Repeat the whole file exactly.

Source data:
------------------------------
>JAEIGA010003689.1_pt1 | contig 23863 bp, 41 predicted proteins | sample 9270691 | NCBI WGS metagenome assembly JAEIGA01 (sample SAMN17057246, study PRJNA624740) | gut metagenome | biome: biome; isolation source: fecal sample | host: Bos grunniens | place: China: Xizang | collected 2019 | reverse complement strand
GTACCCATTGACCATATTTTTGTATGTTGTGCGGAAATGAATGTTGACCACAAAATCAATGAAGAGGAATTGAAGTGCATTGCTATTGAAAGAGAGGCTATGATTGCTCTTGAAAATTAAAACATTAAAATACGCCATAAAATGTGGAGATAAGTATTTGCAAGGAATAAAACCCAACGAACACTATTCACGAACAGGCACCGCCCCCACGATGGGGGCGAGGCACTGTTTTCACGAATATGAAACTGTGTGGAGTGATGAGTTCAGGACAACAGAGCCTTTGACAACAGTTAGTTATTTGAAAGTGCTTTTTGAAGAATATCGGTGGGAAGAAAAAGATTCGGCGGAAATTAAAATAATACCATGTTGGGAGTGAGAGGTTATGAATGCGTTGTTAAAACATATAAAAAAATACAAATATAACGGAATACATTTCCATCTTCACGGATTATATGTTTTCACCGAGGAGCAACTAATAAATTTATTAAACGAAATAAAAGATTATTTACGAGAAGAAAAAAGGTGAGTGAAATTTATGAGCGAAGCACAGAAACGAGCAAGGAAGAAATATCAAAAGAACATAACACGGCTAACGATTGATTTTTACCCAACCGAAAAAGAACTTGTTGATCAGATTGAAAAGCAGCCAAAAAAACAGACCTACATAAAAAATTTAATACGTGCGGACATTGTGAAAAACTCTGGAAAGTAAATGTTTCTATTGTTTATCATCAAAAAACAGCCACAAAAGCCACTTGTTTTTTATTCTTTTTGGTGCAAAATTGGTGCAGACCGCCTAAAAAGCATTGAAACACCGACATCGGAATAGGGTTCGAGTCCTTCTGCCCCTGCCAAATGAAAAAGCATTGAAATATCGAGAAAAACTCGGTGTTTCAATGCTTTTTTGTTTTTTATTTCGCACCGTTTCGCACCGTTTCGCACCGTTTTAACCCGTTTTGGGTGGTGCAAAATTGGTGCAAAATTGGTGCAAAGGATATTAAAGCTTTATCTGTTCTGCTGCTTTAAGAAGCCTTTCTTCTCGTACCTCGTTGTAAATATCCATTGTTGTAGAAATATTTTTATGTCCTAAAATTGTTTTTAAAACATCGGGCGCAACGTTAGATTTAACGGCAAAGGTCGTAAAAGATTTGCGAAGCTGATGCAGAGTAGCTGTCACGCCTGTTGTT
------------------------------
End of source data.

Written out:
>JAEIGA010003689.1_pt1 | contig 23863 bp, 41 predicted proteins | sample 9270691 | NCBI WGS metagenome assembly JAEIGA01 (sample SAMN17057246, study PRJNA624740) | gut metagenome | biome: biome; isolation source: fecal sample | host: Bos grunniens | place: China: Xizang | collected 2019 | reverse complement strand
GTACCCATTGACCATATTTTTGTATGTTGTGCGGAAATGAATGTTGACCACAAAATCAATGAAGAGGAATTGAAGTGCATTGCTATTGAAAGAGAGGCTATGATTGCTCTTGAAAATTAAAACATTAAAATACGCCATAAAATGTGGAGATAAGTATTTGCAAGGAATAAAACCCAACGAACACTATTCACGAACAGGCACCGCCCCCACGATGGGGGCGAGGCACTGTTTTCACGAATATGAAACTGTGTGGAGTGATGAGTTCAGGACAACAGAGCCTTTGACAACAGTTAGTTATTTGAAAGTGCTTTTTGAAGAATATCGGTGGGAAGAAAAAGATTCGGCGGAAATTAAAATAATACCATGTTGGGAGTGAGAGGTTATGAATGCGTTGTTAAAACATATAAAAAAATACAAATATAACGGAATACATTTCCATCTTCACGGATTATATGTTTTCACCGAGGAGCAACTAATAAATTTATTAAACGAAATAAAAGATTATTTACGAGAAGAAAAAAGGTGAGTGAAATTTATGAGCGAAGCACAGAAACGAGCAAGGAAGAAATATCAAAAGAACATAACACGGCTAACGATTGATTTTTACCCAACCGAAAAAGAACTTGTTGATCAGATTGAAAAGCAGCCAAAAAAACAGACCTACATAAAAAATTTAATACGTGCGGACATTGTGAAAAACTCTGGAAAGTAAATGTTTCTATTGTTTATCATCAAAAAACAGCCACAAAAGCCACTTGTTTTTTATTCTTTTTGGTGCAAAATTGGTGCAGACCGCCTAAAAAGCATTGAAACACCGACATCGGAATAGGGTTCGAGTCCTTCTGCCCCTGCCAAATGAAAAAGCATTGAAATATCGAGAAAAACTCGGTGTTTCAATGCTTTTTTGTTTTTTATTTCGCACCGTTTCGCACCGTTTCGCACCGTTTTAACCCGTTTTGGGTGGTGCAAAATTGGTGCAAAATTGGTGCAAAGGATATTAAAGCTTTATCTGTTCTGCTGCTTTAAGAAGCCTTTCTTCTCGTACCTCGTTGTAAATATCCATTGTTGTAGAAATATTTTTATGTCCTAAAATTGTTTTTAAAACATCGGGCGCAACGTTAGATTTAACGGCAAAGGTCGTAAAAGATTTGCGAAGCTGATGCAGAGTAGCTGTCACGCCTGTTGTT